Politics & Policy

Your Summer Gift Arrives

Jeff Bridges and Brenton Thwaites in The Giver
A new movie points to the good, the true, and the beautiful.

Love. Hate. Success. Failure. Temperaments. Talents. Handicaps. Experiences. Burdens. Color. Music. Differences. They are (contrary to cotton’s claim) the fabric of our lives.

Imagine a world where all this is turned off, suppressed in a manufactured semblance of order. There is no “I love you.” There is no “Be not afraid.” There are no choices. There is no uncertainty. There are no questions. There are prescriptions and the eradication of weakness and pain.

You can see how it might be a temptation. As amazing as the human person is, we don’t always choose the good, and we are capable of terrible things. If there is no love, there is no heartache. If there is no gain, there is no loss. There is no need for courage if there is no fear.

And, after all, “People are weak.”

“People are selfish.”

“When people have the freedom to choose, they choose wrong every single time.”

These could be the weary observations of a CNN viewer watching the world looking to be falling apart. These are the declarations of Meryl Streep’s character in the new movie The Giver (opens August 15), based on the bestselling children’s book by Lois Lowry.

The Giver, as it happens, is our gift of the summer.

As all good art does, it takes us out of ourselves to see. We want love, we want flourishing, we want freedom. We want to know one another and help one another choose the good. We want to see beautiful things, and this exquisite movie delivers this.

The Giver begins without color. Because the world of The Giver is one without color. It is a world of people who don’t know the possibilities of humanity. Climate control keeps children from the joys of snow and sledding. Babies are engineered, born to surrogates, and assigned to families. Love is an antiquated word with no meaning to anyone any more.

Again, you can see the temptation, for a world that has been known to lose sight of what love is, too wounded by the evil that men do, too used to settling for something short of it.

Throughout The Giver, as the characters rediscover wonder — of Creation and that most incredible creation, the human person, in all its dignity and possibility for receiving and giving love — it engenders a gratitude about life.

There are unmistakable messages in The Giver about the dangers of surrendering freedom, of believing that government exists to perfect us, of thinking that life can be lived fully without risk and pain and suffering. The gift of The Giver is something good and true and beautiful about what is good and true and beautiful in humanity.

This can still happen in a movie theater!

In the first part of The Giver, we see the wretched souls in a society where the relationship between a mother and child is severed, where women are no longer free to nurture the innocent into their best selves. There is a deadening that sets in and spreads like a cancer when the strong no longer protect the weak and the gifts of the essential freedom and dignity and responsibilities of stewardship give way to idols of faux security. We become indifferent, believing the lie that there is nothing we can do to make things better for anyone in dire straits. We forget our own capacity for giving, perhaps having been hurt while receiving. We settle for lives that are not fully alive. We hide behind screens and miss the joys of life.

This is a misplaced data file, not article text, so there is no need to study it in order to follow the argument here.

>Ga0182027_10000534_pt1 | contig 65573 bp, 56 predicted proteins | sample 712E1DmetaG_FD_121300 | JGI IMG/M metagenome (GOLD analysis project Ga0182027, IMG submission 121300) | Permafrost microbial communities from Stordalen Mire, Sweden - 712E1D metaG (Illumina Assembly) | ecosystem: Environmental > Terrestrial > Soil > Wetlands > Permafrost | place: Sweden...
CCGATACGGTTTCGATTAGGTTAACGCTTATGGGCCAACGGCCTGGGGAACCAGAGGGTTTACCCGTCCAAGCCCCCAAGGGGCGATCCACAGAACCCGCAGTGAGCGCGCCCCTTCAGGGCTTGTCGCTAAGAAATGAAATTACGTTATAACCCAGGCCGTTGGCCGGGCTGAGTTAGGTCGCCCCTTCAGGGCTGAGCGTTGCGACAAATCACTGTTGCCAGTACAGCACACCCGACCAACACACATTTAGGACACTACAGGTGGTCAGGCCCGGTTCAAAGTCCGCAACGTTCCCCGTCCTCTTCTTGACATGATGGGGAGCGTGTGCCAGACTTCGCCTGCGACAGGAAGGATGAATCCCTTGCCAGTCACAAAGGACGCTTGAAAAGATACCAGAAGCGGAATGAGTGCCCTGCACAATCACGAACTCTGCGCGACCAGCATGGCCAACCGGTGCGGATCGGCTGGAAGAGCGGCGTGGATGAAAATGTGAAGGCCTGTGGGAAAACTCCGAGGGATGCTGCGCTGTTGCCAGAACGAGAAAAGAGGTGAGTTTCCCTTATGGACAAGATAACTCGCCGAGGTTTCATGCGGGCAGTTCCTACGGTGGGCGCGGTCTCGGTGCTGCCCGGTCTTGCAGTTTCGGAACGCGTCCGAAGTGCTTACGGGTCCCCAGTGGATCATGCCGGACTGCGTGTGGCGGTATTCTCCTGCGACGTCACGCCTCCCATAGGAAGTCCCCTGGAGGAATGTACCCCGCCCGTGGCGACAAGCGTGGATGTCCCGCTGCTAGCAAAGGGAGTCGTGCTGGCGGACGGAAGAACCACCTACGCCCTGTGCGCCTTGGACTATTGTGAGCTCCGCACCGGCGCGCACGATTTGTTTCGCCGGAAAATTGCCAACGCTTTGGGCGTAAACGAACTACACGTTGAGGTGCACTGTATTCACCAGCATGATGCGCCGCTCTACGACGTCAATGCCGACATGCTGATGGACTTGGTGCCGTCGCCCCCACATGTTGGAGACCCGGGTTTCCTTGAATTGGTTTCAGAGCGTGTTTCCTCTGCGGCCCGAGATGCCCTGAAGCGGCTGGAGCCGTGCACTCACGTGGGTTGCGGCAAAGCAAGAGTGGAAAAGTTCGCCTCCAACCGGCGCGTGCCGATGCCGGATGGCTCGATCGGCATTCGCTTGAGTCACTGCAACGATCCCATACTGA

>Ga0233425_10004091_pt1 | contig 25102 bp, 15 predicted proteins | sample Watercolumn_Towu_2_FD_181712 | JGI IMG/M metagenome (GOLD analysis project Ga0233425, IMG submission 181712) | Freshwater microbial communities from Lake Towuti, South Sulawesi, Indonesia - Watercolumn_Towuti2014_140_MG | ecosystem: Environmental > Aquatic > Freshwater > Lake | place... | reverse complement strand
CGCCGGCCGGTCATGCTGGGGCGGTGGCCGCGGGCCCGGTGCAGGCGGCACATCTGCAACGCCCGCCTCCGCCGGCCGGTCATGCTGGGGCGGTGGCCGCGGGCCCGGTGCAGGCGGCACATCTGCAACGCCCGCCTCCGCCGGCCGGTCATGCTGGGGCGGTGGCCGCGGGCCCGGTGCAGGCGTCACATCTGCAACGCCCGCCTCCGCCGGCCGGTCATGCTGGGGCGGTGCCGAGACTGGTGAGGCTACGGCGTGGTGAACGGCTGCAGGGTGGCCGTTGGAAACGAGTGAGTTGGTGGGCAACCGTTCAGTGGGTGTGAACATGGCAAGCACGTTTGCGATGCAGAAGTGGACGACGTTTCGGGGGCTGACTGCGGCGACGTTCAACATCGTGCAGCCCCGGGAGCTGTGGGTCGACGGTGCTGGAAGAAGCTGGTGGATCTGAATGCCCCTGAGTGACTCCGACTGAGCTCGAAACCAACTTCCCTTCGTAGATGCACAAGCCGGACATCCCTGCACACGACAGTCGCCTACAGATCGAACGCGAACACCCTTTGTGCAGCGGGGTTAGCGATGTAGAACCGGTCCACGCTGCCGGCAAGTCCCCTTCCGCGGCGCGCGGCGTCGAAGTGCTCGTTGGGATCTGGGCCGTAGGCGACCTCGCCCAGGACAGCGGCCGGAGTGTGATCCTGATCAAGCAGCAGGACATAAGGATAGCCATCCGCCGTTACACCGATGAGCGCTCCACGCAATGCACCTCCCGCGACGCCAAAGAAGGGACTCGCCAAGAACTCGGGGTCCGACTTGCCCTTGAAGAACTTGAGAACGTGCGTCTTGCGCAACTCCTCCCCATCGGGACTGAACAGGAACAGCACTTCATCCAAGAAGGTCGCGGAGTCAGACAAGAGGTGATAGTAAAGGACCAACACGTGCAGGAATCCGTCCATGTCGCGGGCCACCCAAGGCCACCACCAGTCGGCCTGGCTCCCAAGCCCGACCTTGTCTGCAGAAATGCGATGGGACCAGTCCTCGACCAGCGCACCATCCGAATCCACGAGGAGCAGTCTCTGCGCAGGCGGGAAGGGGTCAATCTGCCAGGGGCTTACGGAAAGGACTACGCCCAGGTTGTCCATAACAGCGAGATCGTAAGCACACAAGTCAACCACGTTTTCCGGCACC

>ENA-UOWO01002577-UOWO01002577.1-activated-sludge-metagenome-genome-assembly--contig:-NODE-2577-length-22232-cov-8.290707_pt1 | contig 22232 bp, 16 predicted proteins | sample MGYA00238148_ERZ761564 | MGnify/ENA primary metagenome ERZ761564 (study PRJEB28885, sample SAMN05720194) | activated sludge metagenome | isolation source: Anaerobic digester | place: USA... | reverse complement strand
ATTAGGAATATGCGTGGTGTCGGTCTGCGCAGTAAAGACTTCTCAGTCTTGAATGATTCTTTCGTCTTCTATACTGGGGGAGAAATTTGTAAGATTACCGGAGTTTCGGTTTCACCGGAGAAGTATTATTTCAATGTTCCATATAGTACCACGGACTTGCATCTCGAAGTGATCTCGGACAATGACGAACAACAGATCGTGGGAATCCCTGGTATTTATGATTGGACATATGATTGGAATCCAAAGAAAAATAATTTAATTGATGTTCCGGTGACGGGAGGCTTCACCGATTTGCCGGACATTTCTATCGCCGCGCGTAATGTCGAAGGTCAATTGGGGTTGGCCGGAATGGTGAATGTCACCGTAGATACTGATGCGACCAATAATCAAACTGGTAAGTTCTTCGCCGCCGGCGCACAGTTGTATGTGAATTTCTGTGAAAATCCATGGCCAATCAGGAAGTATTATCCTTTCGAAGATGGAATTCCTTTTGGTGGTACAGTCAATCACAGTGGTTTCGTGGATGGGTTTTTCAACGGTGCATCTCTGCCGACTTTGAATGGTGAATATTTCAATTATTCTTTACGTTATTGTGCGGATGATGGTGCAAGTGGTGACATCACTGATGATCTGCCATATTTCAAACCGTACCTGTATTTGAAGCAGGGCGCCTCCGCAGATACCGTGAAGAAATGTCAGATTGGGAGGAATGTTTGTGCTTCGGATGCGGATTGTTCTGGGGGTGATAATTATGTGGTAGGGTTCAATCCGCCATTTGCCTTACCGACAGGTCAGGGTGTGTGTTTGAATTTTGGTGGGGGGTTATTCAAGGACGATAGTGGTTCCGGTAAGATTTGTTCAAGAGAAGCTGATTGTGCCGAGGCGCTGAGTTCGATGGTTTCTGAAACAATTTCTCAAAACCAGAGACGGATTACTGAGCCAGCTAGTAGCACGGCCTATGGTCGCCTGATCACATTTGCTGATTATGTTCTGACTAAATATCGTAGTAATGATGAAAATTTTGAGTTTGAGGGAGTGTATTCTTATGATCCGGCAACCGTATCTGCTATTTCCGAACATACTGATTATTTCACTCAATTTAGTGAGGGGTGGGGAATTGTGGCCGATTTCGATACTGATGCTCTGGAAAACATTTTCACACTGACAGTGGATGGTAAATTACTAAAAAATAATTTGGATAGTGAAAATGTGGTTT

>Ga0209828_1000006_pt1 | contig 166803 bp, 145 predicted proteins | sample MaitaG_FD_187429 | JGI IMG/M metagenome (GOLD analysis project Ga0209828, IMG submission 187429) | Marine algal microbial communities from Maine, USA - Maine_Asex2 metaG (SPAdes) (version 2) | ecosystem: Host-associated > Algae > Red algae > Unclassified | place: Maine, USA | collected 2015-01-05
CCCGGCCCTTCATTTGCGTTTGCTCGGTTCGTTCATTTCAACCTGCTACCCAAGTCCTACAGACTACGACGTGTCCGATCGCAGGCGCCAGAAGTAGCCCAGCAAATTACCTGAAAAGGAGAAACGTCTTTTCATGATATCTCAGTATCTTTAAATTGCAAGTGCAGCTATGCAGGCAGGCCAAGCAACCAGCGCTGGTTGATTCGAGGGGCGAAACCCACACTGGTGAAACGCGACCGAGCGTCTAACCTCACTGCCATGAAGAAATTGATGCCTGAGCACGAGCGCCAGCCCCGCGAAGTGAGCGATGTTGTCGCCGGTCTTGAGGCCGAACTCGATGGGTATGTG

As one character is being prepared for her “release” — this is a society that eliminates children who didn’t turn out as ordered, the elderly, and the troublesome — she gives stirring testimony: “I know there is something more.” Something is missing, she says. Something has been stolen.

Stolen from the world of The Giver are love and beauty and authenticity. Its people have become too numb to see.

The Giver has the power to keep us honest about who we are and who we want to be. It’s about faith, family, hope, and love. It’s about refusing to surrender to lies — even the best-intentioned ones, even ones coming from people we love and respect. It’s about treasuring life and relishing our unique gifts and quirks and challenges. It shows the glorious strength that can build in a man when he knows the love of a father.

The Giver is a journey into the center of the Law of the Gift: “We are at our best, we are most fully alive and human, when we give away freely and sacrificially our very selves in love for another,” wrote St. John Paul II, a man of deep faith and bold courage.

If love is our purpose and destiny, The Giver leaves us wanting nothing less. A movie cannot free us from fear but it can take us out of ourselves and our drowning in overstimulation to see how one “Silent Night” — a self-giving — can change the world. Cherishing the gifts we have been given, seeing them as they are, having faith in something more, sharing in thanksgiving — this is the life The Giver celebrates. It serves as a caution, too. May we never let ourselves be robbed of it.

— Kathryn Jean Lopez is senior fellow at the National Review Institute, editor-at-large of National Review Onlineand founding director of Catholic Voices USA. This column is based on one available exclusively through Andrews McMeel Universal’s Newspaper Enterprise Association.



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